The South Asia Channel

Pakistani Taliban choose new leader

Pakistani Taliban choose new leader

Meet Mullah Fazlullah, the new Taliban commander

The Pakistani Taliban have picked Mullah Fazlullah, head of a militant faction in northwestern Swat Valley, as their new commander (NYT, Pajhwok, Dawn). After six days of deliberations, the Pakistani Taliban settled on Fazlullah, who is known for ordering public beatings, executions, and beheadings, and delivering "thunderous" radio broadcasts that have earned him the nickname "Mullah Radio." Falzlullah was also the commander responsible for the Taliban’s attack on Malala Yousafzai, the teenage Pakistani education activist who was a Nobel Peace prize favorite last month (NYT). Fazlullah has been an enemy of the Pakistani military for years; he escaped the army’s toughest anti-Taliban offensive in recent years when he escaped thousands of soldiers descending on Swat and fled to Afghanistan in 2009. His fighters also killed a two-star army general in Dir district in September.

Fazlullah was not the favorite coming into the leadership council deliberations, but members of the Mehsud tribe, which has dominated the leadership of the Pakistani Taliban since 2007, has been dramatically thinned by the CIA drone campaign. His predecessor, Hakimullah Mehsud, was killed by a drone strike on November 1 and many say his death, and now the appointment of Fazllullah, signal an end to any hopes for peace talks between the Pakistani government and Taliban. Fazlullah’s spokesman, Shahidullah Shahid, said on Thursday that there would be "no more talks as Mullah Fazlullah is already against negotiations."

On Friday, Asmatullah Shaheen, a member of the Taliban leadership council, warned Reuters that the Taliban will conduct a wave of attacks against the government in retaliation for Mehsud’s death (Reuters). He said they would target security forces, government installations, political leaders, and police in retaliatory attacks.

From Pakistan with love

BBC reported on Thursday that Saudi Arabia has invested in Pakistani nuclear weapons projects and might be able to obtain bombs at will, according to their sources (BBC). Although the story of Saudi Arabia’s attempts to acquire nuclear warheads goes back decades, a senior NATO official said that intelligence reports suggested that nuclear weapons made in Pakistan are ready for delivery to Saudi Arabia now.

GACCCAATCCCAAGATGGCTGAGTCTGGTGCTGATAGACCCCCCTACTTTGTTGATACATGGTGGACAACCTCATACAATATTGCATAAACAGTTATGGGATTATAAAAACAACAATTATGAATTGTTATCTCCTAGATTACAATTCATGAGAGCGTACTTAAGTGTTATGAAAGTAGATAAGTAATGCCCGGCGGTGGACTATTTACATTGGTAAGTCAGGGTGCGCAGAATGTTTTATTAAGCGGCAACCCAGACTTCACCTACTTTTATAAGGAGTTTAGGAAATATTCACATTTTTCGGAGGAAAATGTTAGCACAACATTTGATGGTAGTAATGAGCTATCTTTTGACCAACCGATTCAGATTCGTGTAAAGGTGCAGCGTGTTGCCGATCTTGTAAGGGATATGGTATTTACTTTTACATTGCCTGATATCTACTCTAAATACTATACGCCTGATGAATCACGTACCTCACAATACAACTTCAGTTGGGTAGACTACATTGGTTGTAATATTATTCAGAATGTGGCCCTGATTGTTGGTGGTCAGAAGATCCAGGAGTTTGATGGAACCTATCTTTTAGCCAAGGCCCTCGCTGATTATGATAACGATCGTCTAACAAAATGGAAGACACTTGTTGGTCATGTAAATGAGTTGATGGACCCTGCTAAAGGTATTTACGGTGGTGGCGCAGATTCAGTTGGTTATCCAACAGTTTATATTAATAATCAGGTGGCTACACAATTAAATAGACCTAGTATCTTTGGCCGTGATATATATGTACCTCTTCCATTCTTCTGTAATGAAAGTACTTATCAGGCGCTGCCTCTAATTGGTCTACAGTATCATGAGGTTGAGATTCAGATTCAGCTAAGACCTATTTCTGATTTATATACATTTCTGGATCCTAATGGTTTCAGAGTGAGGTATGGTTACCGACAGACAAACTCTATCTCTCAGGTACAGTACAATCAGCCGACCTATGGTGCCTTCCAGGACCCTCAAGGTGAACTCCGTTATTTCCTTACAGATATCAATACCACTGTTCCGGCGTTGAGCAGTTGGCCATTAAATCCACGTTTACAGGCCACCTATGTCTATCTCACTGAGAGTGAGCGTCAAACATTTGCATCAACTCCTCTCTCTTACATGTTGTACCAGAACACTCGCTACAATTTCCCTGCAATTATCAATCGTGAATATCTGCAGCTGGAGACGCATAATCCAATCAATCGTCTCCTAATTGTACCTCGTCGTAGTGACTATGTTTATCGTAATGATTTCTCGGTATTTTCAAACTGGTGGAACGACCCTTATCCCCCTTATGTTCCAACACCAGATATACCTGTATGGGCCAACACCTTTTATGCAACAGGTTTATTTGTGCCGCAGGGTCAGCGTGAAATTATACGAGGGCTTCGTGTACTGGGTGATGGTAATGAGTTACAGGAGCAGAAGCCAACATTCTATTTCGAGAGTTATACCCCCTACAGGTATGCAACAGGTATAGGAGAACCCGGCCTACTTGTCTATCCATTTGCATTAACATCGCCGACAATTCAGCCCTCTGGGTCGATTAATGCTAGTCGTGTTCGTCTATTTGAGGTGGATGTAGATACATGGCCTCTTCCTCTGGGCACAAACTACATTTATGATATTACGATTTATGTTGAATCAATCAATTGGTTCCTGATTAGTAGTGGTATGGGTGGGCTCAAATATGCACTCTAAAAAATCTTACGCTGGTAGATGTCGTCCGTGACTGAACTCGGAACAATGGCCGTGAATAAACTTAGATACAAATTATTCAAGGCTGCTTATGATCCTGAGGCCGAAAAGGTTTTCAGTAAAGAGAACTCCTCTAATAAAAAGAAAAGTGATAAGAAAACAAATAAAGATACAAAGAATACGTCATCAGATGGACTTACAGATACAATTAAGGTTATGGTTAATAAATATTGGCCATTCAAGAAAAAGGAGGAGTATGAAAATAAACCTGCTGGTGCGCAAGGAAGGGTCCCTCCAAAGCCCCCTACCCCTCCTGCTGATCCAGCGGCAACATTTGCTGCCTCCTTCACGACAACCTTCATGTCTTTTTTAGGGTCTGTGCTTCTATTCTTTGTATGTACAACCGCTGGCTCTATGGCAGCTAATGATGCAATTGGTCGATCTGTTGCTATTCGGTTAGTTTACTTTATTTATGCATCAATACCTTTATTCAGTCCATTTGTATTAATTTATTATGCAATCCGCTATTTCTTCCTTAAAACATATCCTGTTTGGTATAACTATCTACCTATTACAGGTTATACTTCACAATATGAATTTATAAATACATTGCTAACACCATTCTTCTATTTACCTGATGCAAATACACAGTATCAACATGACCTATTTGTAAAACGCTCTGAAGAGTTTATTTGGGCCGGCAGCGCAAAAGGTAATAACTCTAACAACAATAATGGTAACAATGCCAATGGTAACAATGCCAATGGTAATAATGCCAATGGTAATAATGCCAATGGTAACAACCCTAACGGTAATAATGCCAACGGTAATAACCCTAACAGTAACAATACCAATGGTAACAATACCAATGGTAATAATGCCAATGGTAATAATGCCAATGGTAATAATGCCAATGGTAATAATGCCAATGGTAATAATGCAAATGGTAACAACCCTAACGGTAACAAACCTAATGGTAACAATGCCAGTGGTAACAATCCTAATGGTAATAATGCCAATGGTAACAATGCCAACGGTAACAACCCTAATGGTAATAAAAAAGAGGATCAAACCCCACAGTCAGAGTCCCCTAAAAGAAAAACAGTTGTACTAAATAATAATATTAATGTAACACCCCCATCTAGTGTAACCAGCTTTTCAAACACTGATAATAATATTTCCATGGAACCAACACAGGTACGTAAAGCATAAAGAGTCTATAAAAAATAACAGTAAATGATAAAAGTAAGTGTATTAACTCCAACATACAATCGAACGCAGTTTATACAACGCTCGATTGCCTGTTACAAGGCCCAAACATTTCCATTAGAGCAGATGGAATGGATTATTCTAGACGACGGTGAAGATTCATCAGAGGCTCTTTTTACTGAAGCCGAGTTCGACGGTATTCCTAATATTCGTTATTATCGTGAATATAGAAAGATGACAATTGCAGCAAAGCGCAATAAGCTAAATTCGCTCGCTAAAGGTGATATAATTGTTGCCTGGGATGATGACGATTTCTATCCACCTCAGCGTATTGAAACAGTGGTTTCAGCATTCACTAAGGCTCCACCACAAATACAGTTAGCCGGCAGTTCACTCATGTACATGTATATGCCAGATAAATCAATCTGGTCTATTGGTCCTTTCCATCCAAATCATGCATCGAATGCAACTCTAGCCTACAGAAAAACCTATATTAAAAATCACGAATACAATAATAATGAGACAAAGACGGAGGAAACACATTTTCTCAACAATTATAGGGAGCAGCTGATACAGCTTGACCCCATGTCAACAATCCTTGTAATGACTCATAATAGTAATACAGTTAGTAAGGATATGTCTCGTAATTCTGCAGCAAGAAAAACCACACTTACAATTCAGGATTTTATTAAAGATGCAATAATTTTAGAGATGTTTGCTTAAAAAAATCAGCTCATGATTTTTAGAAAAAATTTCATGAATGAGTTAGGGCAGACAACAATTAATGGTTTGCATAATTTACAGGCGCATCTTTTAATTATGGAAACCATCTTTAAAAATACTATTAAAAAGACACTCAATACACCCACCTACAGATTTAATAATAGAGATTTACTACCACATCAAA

Allegations of the Saudi-Pakistani nuclear deal have been circulating since the 1990’s but were always denied. In 2003, a leaked paper by senior Saudi officials laid out three responses to the nuclear threat in Iran: acquire nuclear weapons, enter into an agreement with another nuclear power to protect Saudi Arabia, or rely on the establishment of a nuclear-free Middle East. Recent statements by BBC sources have said that the first two of these options are both very real possibilities. Unconfirmed reports of istan delivering Shaheen mobile ballistic missiles to Saudi Arabia without the warheads suggest that Saudi Arabia has an ability to deploy nuclear weapons in the kingdom. Providing nuclear bombs to a foreign government would create enormous political problems for Pakistan, who has signed the Non-Proliferation Treaty.

Incriminating audio

A British military court has released audio clips from a video that appear to document the killing of a captured Afghan militant by a Royal Marine sergeant (BBC, Pajhwok). The audio records a conversation between three Royal Marines as they patrol an area to assess the damage following a helicopter attack in Helmand province in 2011. They allegedly found an injured Afghan insurgent who they dragged into the nearby wooded area and shot. One soldier asks, "Anybody want to do first aid on this idiot?"  A single gunshot and groans from the militant can be heard in the recording. One soldier can be heard saying, "There you are. Shuffle off this mortal coil…. It’s nothing you wouldn‘t do to us. Obviously this doesn‘t go anywhere fellas, I just broke the Geneva Convention."

Roadside attacks

 A NATO supply truck was attacked as it made its way to Afghanistan through Pakistan’s northwestern tribal region of Khyber Agency on Friday (Pajhwok). The driver was wounded when gunman opened fired on the vehicle. Local officials are attributing the attack to militants in the region.

 At least eight civilians, mostly women and children, were killed on Friday when their vehicle was hit by a roadside bomb near Qalat city in Zabul Province (RFE/RL, Pajhwok). The car was carrying five women, two children, and an elderly man who were believed to be from the same family. Provincial police chief Ghulam Sakhi Roghliwani blamed the Taliban for the attack.

One-two punch

Pakistan has become the newest member of the World Boxing Council, the Express Tribune reported on Friday, allowing Pakistani boxers to represent the country on the professional circuit for the first time in 66 years (ET).  In the past, top Pakistani boxers had to travel to England, the United States, and other countries to participate in professional sporting events, but the creation of the new Pakistan Professional Boxing League and its affiliation with the council means international professional boxing matches can now be held at home.  Pakistan is making its professional debut as a country at the 51st World Boxing Council Convention in Thailand, which began on Thursday.  

  — Emily Schneider